Greenwood steps up enforcement against human road distractions

If you’re stopped at one of Greenwood’s busiest intersections, you may notice something is missing.

No longer will you be startled by someone in the median hawking $5 pizzas or cheap tax returns or asking you for your spare change after the city took a tougher stance on the practice.

Panhandlers and people holding signs for businesses were routinely standing in traffic — often in the median of busy intersections along U.S. 31, Greenwood Police Chief John Laut said. That raised concerns for both their safety, as well as the safety of those driving by. Drivers could be distracted behind the wheel, or their vision could be blocked by the people waving signs.

Recently, Greenwood police asked a city board to take up the issue and consider a new city rule. But they soon found out a new rule wasn’t needed: the practice is already banned by the city.

So now, police officers are spending more time talking to the sign spinners and panhandlers about where they can and can’t be. Since Greenwood’s policy became official last year, officers have been reminding people of the rules, but have not needed to hand out tickets, Laut said. It is now against the law for people to walk up to stopped cars while at a traffic light or stop sign.

People promoting businesses or panhandling while blocking a street or sidewalk can be ticketed by the Greenwood Police Department and fined between $120 and $2,500. Panhandlers and promoters can still wave their signs, but away from intersections, sidewalks and right-of-ways.

And now, drivers will notice fewer people waving signs or dressing up in costumes and standing on public sidewalks or medians, Laut said.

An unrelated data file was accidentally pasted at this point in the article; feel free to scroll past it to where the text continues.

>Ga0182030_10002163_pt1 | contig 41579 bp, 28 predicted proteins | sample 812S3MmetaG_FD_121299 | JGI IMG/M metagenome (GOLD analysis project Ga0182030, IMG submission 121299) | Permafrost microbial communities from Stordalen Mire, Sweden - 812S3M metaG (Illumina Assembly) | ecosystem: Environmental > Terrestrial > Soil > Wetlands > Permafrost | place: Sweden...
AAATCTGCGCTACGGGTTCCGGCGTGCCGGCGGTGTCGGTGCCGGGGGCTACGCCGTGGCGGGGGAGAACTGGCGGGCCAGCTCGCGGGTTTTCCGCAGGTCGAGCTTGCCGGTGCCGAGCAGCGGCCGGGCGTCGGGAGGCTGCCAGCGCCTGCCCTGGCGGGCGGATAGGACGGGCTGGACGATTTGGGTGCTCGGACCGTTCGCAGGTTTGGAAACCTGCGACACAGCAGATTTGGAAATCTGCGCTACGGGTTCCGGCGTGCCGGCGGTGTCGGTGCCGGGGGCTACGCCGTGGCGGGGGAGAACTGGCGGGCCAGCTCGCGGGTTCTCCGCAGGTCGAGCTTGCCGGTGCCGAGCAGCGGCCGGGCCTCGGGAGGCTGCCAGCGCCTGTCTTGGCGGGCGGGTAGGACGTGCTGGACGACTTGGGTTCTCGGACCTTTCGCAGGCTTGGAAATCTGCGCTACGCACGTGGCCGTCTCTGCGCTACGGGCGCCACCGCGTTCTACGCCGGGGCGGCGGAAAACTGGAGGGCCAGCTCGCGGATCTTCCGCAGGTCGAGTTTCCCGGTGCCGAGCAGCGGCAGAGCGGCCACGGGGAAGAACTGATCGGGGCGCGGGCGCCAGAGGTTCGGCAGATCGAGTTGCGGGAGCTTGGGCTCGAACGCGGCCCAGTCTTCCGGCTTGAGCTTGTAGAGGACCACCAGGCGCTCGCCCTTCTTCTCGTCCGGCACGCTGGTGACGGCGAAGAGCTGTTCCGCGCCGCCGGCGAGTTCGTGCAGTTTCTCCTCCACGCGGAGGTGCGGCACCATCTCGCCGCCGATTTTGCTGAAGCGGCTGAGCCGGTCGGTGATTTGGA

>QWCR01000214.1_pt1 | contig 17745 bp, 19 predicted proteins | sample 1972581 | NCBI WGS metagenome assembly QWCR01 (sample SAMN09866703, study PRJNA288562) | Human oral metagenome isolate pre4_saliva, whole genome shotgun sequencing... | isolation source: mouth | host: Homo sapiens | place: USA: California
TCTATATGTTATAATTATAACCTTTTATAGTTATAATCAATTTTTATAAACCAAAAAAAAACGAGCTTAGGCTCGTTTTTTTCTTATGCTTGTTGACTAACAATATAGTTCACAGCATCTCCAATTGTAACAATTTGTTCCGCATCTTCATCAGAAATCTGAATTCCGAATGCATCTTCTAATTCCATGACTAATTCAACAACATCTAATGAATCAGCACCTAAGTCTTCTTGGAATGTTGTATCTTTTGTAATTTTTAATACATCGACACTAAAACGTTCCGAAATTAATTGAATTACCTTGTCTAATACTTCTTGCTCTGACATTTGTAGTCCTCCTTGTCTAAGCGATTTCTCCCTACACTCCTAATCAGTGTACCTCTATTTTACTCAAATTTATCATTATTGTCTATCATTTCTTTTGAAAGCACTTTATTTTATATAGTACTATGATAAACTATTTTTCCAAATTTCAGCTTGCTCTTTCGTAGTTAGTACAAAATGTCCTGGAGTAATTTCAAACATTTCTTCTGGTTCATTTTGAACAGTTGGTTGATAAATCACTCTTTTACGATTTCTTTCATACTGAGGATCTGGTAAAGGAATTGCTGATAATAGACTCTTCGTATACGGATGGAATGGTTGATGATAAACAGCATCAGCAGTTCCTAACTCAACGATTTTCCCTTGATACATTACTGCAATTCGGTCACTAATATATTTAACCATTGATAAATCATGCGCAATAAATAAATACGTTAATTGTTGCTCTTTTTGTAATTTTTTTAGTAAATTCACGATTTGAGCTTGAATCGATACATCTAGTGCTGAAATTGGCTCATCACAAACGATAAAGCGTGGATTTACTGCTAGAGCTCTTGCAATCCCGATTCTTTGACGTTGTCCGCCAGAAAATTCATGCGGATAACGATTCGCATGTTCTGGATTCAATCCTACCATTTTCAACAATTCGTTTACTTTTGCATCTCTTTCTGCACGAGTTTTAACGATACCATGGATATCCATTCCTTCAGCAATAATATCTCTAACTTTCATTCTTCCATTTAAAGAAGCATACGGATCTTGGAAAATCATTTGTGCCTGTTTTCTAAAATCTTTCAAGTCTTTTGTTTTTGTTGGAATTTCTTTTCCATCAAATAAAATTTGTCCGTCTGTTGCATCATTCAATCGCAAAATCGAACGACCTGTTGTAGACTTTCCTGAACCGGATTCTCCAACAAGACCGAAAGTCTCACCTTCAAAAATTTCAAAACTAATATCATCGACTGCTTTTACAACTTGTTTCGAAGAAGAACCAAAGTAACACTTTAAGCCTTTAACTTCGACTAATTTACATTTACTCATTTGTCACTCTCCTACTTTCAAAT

In the past, some of the top areas for panhandlers and sign spinners were along Emerson Avenue, County Line Road and U.S. 31, Laut said. The rules are the same in Marion County, where some businesses have posted the policy on their doors to keep sign spinners and panhandlers away.

The rules haven’t stopped people from asking for donations, a southside worker said.

Kim Harvey, who works near County Line Road and U.S. 31, notices the same two people near her workplace every day, she said.

“For me, I sit in the parking lot and eat my lunch, and I’ll see what they do,” Harvey said.

If police do approach them, typically they ask for their IDs, Harvey said. Although the panhandlers will leave temporarily, the same two people routinely come back to the same spot on County Line Road, she said.

What the rules say

Here’s what city rules say about what panhandlers and sign spinners cannot do in Greenwood:

  • Approach someone while standing in line or stopped in their car at a traffic light
  • Stand in the median or right-of-way of a public road
  • Block or obstruct a sidewalk, right-of-way or street
  • Be within 20 feet of a bank or ATM
  • Follow someone after they have refused to donate money or items

Source: Greenwood city rules